1050 New York WHN

A sample of AM drive on 1050 WHN New York | 1986


In the waning days of Country music at WHN, here’s a look at how mornings sounded just before the end.

By 1987, WHN would be gone, having flipped to All-Sports as 1050 WFAN, which would move the next year in what was known as the big switch, down to 660 upon the expiration of WNBC. But before the end came… listening to this aircheck, you’ll hear a who’s who of legendary deejays in New York radio (well, at least mentioned by morning guru Del Demontreau)! Some of these went on to be a part of WYNY, others to WCBS-FM and elsewhere.

Notables on this aircheck… breaking news about a partial nuclear meltdown in the (former) Soviet Union. This would be the Chernobyl nuclear power plant but back at this time details were still sketchy

1050 WHN… the last truly succesful Country station in NYC. Thanks to Matt for sharing this with us!

1050 WHN



Steve West is a 39 year veteran of broadcasting. His air work as a Jock and News Anchor includes six radio markets and over two-dozen radio stations. Steve currently works on-air for the Super Radio USA media group out of Minnesota. Steve is the founder of the Airchexx Media Group and manages Airchexx.com and Airchexx Live - the official station of Airchexx.


Ira Warren Patasnik
August 24, 2010 at 8:23 pm

Actually WYNY 97.1 which then moved to WYNY 103.5 was the last successful country
radio station in NY. Then a gallant Attempt
by was made by a quadracast at 107.1 which
which failed due to techinical problems
with the signal which did not overlap and
had many dead spots since it was really
4 separate radio station signals.
New York has 3.5 Million Country Music
and the 6 big monopolies that run radio
refuse to put a Country Music Radio Station on the air in NY, yet every year
there are Country Music Award shows at
Madison Square Garden. Something is wrong
with that picture. It is obvious radio
should be programmed by Radio People and
not Wall Street.

    Steve West
    August 24, 2010 at 9:10 pm

    Well, Ira, the lack of a Country station in NYC has best been explained this way: After the demise of
    1050 WHN, every attempt at bringing a Country format to one of the city’s big signal FMs failed, not
    because it wasn’t popular, but because it wasn’t popular enough in places where it counted. As far as
    most of the conglomerates are concerned, most of New York’s advertising dollars are in Manhattan,
    and, unfortunately, the businesses and shoppers that these signals would reach are metropolitanites –
    more likely to listen to either WLTW, WPLJ or Oldies (okay, classic hits) on WCBS-FM than they are
    to Country. The stigma of Country still being performed by rednecks is alive and well on the island.

    Not so when you get to places like Westchester County NY or Bergen County NJ, where Country tested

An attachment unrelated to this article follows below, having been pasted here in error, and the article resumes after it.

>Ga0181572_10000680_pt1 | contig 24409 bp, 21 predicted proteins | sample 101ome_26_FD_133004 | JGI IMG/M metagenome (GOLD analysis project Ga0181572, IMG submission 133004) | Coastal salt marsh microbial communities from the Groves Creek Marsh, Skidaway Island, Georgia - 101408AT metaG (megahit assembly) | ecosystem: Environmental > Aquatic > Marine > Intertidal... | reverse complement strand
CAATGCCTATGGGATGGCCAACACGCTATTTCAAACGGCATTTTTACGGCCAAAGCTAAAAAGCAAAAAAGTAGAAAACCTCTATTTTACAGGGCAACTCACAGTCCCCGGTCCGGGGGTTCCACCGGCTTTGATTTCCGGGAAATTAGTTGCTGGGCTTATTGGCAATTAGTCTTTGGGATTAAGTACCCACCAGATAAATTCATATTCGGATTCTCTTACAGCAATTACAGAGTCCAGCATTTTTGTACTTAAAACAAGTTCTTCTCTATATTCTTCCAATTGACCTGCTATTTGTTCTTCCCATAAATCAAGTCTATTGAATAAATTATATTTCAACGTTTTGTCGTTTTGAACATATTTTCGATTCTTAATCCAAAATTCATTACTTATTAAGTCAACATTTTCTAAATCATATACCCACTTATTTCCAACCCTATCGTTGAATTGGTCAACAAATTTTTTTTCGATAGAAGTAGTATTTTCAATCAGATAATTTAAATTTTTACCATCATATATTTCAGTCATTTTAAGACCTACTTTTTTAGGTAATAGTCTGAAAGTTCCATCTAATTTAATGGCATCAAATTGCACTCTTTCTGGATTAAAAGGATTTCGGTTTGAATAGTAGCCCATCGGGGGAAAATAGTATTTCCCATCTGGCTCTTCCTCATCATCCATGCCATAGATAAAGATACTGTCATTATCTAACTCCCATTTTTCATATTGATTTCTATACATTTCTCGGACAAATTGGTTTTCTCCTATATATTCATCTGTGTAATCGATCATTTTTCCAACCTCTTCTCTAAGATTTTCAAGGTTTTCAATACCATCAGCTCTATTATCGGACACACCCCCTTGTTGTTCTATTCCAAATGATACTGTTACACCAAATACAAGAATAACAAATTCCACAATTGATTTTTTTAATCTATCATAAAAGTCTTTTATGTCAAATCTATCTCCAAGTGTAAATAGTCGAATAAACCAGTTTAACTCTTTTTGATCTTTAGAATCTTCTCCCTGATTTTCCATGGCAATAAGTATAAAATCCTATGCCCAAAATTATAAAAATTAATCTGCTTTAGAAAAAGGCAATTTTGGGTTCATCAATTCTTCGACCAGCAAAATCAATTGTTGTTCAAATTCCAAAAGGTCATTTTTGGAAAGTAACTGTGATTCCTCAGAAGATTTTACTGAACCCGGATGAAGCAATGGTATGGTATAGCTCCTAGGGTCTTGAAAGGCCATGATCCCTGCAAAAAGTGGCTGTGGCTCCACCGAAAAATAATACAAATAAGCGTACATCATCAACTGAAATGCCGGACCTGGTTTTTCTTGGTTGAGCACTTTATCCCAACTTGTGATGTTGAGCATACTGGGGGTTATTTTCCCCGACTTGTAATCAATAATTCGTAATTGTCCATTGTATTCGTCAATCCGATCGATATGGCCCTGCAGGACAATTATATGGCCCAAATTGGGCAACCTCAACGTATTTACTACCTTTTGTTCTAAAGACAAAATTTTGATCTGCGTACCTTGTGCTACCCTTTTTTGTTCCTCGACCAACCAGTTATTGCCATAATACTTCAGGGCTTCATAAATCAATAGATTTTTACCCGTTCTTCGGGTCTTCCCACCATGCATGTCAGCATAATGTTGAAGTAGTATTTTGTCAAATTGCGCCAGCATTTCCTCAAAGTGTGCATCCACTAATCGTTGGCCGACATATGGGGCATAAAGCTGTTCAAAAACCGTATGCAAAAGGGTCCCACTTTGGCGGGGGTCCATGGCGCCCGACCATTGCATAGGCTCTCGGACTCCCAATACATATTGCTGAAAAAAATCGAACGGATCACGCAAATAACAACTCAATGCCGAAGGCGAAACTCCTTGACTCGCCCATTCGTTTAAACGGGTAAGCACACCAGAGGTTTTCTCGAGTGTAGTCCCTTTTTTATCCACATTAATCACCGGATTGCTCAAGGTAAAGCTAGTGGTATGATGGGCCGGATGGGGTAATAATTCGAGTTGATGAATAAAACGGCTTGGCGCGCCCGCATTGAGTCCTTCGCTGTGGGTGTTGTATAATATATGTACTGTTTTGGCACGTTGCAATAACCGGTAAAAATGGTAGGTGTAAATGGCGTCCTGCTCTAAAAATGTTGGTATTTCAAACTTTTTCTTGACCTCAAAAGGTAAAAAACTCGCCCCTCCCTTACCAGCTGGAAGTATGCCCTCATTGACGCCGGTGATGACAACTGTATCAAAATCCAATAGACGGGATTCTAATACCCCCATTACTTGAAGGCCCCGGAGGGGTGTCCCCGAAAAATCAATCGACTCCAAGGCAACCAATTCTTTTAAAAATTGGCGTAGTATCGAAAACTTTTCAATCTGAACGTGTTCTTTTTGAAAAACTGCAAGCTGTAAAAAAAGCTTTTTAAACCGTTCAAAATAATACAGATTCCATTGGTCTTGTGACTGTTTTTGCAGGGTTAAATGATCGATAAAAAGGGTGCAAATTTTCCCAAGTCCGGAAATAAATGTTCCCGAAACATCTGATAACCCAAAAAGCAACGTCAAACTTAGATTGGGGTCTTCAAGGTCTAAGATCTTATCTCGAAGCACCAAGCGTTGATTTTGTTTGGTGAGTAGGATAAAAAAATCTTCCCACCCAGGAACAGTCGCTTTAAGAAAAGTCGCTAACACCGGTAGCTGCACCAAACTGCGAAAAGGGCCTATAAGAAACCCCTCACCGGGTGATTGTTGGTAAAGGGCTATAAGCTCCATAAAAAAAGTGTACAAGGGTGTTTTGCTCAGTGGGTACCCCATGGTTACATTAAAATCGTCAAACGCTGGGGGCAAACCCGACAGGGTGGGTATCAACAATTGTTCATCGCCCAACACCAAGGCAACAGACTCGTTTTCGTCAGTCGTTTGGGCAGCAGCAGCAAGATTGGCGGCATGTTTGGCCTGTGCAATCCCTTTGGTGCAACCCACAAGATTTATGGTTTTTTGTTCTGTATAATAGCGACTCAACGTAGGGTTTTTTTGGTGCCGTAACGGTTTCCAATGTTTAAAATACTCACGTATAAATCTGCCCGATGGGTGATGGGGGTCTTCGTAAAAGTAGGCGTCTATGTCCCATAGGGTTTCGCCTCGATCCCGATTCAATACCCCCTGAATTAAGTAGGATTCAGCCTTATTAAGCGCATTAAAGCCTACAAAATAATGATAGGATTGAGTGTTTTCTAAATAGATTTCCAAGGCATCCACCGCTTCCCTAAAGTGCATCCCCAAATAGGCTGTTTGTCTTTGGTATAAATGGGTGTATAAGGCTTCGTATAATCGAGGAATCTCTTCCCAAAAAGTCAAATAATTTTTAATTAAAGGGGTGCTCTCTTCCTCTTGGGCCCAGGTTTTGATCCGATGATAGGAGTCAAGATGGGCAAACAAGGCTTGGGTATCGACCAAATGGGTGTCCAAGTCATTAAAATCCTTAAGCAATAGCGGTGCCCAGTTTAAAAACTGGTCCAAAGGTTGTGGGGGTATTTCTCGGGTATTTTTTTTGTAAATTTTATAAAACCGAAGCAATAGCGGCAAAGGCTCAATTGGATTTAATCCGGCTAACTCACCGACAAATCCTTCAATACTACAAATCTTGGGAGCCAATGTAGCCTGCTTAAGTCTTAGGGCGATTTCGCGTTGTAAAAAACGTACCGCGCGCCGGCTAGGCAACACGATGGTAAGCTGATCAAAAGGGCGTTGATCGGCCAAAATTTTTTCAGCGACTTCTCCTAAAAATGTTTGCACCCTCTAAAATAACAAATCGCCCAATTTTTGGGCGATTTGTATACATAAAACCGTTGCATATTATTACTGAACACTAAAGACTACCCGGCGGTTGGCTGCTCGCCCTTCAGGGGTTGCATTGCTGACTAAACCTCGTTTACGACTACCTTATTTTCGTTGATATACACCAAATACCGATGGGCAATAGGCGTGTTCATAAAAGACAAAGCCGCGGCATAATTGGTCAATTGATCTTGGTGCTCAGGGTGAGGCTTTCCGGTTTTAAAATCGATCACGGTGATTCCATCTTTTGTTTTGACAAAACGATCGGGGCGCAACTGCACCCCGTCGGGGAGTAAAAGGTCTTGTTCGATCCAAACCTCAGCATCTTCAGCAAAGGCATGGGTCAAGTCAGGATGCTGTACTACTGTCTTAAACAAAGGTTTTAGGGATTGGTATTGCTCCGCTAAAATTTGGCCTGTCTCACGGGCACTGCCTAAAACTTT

VERY well. This is where the quadcast came in – the whole idea was that the signals at the four WYNY
    stations were receivable in areas where country was considered popular. But that wasn’t then and
    isn’t now considered the gold mine for radio sales, that’s always been Manhattan where the BIG money
    is. Even the original WYNY Country format on 103.5 suffered because the audience was too fragmented –
    the ratings were good in the aforementioned counties, but bad in Midtown. And you are correct about
    the quadcast on 107.1 – the signals had awful overlap and gap problems, and did not come in inside
    stores and office buildings in Midtown Manhattan, say nothing of the multipath picketfencing drivers
    had to endure in their cars.

    I’ve often been an advocate of bringing a Country format to New York, considering that there are three
    solid AC type stations (106.7 WLTW, 102.7 WWFS and 95.5 WPLJ), one solid Oldies station (101.1 WCBS-FM), which
    by the way, was number ONE 12+ in the Q2 FY 2010 book, three hip-hop/dance stations, two major rock
    stations, and plenty of other signals sitting on a 2 share or less with decent signals into Midtown.
    Surely one of those under-performers could TRY Country.

    Unfortunately, radio is so bottom line oriented today that even the thought of TRYING with no guarantee
    of success right out of the box is vexing to Wall Street investors, thus, nobody will make the attempt
    knowing that there’s too much money to loose in the short run, and investors are absolutely NOT willing
    to make a long term commitment to create another WYNY or WHN that might take up to a year to gain a
    substantial audience.

    Ira, it’s just not going to happen. Radio is too poor and too bad off these days for any owner to take
    the chance… look at NYC’s demos. Caucasians are a minority and any owner wanting to make a change
    can make substantially more return on an investment by going to Hispanic or some Urban format than Country.
    It’s just a matter of fact. The only way New York City will get another Country station, is for some
    suburban rimshot station will have to give it a try, a station that doesn’t rely on Manhattan money as its
    primary source of revenue.

      David Eliis
      February 9, 2011 at 6:20 am

      Hey Steve,

      Thanks for your link, I’d love to talk to you about WHN, WYNY in NYC. I was a good friend of Dan Daniel and still have some tapes here in OZ.

      My email addy is [email protected]

      Hope to hear from you.

      David Ellis.
      Brisbane Australia

August 22, 2013 at 5:42 pm

My dad was on a billboard for WHN. The tag line was Music to make you laugh and Music that will make you cry. My dad has since past away and we are trying locate a copy of the billboard. Do you have any suggestions?

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